Jeff Jarvis writes:
We are tagging not just content but also people… and behaviors… and processes…
If I can be assured that I won’t be the victim of spam, impersonation, or privacy violations (big if’s), I want to be tagged so that as I go from site to site, I get what I want: Give me my local content, give me the ads I’m interested in, don’t tell me what I already know, find me the job I want…. It’s not a cookie but a tag I control.
When I was at the Associated Press for a lunch recently — among a group of smart execs who will have a big impact on the future of news not just from the wire service but also across the industry and the internet — we speculated on the need for a content cookie: a tag that travels with content as it is syndicated.
So, for example, a wire story about, say, Apple could travel with meta data that allows the site that uses it to run contextual ads reliably targeted. And as people read and link to that story in a distributed world, it would be good to gather aggregated meta data, to find out how popular it is, who is reading it, and — most important — what other topics (and audience) are associated with it. This allows people to find the story more effectively in search engines and such and also educates the content provider to improve future stories.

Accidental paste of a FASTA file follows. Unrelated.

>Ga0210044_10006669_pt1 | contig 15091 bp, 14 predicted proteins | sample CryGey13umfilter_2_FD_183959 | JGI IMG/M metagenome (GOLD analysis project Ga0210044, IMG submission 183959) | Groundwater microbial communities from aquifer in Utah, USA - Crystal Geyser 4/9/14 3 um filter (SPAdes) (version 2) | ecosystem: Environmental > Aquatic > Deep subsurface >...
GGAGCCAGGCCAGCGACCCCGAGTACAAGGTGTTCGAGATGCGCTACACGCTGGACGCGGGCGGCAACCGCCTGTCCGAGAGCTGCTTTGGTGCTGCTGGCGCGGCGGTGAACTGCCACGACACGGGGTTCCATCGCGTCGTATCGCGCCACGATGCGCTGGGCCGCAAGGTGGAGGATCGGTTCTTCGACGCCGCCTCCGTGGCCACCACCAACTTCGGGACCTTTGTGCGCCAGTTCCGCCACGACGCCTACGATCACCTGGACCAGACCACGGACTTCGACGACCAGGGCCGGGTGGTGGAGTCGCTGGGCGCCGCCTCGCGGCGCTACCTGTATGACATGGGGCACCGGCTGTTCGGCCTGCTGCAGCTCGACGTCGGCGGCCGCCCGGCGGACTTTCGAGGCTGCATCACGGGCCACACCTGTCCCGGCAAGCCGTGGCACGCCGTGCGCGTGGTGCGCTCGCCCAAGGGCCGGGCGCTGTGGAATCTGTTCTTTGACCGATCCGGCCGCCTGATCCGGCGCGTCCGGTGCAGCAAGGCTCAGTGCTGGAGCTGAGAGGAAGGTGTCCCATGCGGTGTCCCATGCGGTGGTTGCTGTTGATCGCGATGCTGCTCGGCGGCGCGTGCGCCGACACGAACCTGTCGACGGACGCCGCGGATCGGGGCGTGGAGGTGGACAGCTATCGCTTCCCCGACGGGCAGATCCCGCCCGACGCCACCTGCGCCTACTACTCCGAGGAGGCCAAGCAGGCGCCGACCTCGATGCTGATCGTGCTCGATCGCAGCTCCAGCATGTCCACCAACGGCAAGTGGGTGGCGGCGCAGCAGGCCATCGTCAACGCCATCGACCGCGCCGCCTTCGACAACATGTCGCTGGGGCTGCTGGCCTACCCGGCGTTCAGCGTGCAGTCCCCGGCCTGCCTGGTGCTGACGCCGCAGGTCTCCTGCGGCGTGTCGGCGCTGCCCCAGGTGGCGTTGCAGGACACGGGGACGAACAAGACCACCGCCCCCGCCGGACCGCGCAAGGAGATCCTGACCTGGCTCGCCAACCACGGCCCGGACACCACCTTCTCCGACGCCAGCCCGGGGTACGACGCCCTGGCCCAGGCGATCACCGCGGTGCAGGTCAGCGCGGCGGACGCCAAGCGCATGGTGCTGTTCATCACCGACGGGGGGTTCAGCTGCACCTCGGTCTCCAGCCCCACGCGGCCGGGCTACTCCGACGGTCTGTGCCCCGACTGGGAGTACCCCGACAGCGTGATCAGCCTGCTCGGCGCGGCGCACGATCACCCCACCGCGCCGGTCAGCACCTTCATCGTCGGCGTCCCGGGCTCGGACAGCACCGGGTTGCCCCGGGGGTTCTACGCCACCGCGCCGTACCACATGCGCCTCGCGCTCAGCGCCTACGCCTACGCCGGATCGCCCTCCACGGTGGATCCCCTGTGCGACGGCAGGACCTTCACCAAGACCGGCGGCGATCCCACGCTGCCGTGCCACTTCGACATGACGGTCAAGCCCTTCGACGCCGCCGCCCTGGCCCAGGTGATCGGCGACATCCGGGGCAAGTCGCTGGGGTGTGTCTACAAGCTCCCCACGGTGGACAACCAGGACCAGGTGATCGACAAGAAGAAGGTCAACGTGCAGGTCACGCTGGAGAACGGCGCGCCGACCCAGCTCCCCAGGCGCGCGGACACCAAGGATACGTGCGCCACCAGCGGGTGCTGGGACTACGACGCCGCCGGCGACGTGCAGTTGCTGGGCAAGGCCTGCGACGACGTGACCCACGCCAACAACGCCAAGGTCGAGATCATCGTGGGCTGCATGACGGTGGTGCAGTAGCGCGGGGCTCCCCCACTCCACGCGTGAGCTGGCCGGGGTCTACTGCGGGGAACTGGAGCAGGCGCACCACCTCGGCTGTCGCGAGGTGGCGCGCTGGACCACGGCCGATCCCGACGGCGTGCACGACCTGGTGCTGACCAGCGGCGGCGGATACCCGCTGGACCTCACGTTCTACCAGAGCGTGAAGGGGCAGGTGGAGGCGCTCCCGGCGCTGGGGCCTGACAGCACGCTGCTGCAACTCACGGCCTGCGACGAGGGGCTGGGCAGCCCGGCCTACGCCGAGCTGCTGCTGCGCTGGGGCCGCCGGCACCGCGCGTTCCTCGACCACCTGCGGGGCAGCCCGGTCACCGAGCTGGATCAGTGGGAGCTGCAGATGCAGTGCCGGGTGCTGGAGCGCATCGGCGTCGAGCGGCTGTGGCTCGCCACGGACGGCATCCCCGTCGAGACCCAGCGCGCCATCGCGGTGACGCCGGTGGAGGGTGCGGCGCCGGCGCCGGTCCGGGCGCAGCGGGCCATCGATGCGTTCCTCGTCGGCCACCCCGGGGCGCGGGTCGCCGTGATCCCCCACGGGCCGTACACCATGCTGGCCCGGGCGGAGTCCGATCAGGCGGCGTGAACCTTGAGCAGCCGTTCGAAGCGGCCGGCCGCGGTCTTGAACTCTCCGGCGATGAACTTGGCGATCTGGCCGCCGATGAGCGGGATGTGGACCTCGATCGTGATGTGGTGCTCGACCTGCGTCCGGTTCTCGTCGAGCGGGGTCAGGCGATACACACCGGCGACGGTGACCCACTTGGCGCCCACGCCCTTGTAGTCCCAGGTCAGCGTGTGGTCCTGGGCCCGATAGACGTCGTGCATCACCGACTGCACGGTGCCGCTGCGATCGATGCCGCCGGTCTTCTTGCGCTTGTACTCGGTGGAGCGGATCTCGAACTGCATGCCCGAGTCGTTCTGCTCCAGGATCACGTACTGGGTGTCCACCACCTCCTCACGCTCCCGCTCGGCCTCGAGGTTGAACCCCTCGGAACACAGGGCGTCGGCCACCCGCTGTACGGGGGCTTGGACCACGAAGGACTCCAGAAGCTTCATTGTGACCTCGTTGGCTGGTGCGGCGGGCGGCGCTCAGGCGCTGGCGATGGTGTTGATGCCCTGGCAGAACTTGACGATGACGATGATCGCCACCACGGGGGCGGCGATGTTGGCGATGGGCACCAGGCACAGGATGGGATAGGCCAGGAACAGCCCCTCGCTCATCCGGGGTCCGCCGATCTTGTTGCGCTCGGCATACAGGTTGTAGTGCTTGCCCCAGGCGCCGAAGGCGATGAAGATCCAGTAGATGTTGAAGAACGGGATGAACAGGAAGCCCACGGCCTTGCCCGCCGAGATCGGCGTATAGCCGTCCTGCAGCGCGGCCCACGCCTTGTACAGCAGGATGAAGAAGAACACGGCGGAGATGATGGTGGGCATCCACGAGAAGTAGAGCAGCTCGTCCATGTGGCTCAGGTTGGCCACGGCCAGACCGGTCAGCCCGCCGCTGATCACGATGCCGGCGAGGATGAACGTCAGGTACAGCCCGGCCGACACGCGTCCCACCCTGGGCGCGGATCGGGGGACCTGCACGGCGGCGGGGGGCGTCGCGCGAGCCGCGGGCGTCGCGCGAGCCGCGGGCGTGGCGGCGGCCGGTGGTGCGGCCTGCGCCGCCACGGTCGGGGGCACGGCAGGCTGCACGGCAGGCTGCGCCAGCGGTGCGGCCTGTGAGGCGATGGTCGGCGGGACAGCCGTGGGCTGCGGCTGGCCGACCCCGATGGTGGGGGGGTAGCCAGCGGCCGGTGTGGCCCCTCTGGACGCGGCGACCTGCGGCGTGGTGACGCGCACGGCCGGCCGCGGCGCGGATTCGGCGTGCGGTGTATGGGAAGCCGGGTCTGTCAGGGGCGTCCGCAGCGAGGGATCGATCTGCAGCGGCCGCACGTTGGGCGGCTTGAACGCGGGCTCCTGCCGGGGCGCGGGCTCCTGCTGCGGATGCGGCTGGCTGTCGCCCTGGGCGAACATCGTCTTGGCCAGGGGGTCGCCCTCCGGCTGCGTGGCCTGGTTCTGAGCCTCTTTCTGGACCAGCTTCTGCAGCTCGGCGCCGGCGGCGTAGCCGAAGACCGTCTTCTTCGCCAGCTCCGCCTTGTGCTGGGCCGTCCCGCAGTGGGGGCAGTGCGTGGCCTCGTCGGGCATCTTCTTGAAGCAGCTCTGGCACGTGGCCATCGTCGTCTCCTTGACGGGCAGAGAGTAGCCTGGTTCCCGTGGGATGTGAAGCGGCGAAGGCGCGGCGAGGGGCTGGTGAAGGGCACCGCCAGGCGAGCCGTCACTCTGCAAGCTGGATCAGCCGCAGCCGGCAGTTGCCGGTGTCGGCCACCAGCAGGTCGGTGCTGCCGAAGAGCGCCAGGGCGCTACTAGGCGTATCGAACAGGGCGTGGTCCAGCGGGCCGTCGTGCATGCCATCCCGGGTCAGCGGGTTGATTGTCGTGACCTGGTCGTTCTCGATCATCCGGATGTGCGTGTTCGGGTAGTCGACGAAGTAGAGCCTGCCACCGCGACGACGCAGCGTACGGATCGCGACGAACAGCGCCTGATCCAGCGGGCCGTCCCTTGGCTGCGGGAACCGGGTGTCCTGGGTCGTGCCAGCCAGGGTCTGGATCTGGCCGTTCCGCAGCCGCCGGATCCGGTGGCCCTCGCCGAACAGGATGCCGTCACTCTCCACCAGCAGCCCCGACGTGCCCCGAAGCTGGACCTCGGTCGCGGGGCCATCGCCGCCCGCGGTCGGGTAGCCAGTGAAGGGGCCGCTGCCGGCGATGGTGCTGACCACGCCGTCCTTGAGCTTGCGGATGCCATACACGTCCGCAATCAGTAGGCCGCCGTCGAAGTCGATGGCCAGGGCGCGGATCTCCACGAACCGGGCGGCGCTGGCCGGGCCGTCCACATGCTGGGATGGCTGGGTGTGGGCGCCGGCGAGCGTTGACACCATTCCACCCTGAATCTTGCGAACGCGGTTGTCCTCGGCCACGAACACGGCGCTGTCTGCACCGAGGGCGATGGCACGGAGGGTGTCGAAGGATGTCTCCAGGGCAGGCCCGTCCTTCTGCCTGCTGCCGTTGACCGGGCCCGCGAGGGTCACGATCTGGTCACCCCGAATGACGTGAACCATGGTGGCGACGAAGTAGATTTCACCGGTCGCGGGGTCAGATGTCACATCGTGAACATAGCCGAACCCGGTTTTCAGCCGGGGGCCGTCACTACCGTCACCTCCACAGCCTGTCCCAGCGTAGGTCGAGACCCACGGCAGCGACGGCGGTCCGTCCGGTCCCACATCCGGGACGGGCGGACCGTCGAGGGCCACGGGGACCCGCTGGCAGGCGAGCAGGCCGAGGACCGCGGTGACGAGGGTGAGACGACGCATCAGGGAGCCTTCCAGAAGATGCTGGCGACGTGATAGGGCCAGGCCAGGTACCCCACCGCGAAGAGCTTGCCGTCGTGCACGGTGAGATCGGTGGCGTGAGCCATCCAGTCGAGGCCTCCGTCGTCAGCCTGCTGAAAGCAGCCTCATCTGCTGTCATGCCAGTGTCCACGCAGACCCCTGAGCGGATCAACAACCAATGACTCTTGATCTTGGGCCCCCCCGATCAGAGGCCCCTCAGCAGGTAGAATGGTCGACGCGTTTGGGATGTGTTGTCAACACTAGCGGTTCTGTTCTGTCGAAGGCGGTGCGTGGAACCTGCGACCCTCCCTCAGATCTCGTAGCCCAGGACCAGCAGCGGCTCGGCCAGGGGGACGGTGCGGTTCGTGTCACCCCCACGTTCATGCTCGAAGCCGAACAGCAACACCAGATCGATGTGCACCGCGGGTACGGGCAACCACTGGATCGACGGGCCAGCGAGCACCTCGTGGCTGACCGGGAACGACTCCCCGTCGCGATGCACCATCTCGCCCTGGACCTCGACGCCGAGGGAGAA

Transparency and control are essential to this. I should control my tags and use them at my will; that’s part of the point of tagging, after all. So I can tell an online service where I am so I can get local news or weather or business listings; that would be convienient. I can tell Google I want results in English and German because I read both (sort of). I can tell employers about me and have them rush to my door because they need a me. That only works if I control the tagging and the use of it is transparent. The same is true of tagging content: It only works if you can see the tags and add them yourself and swarm around the best ones. Sorry. I should have added that.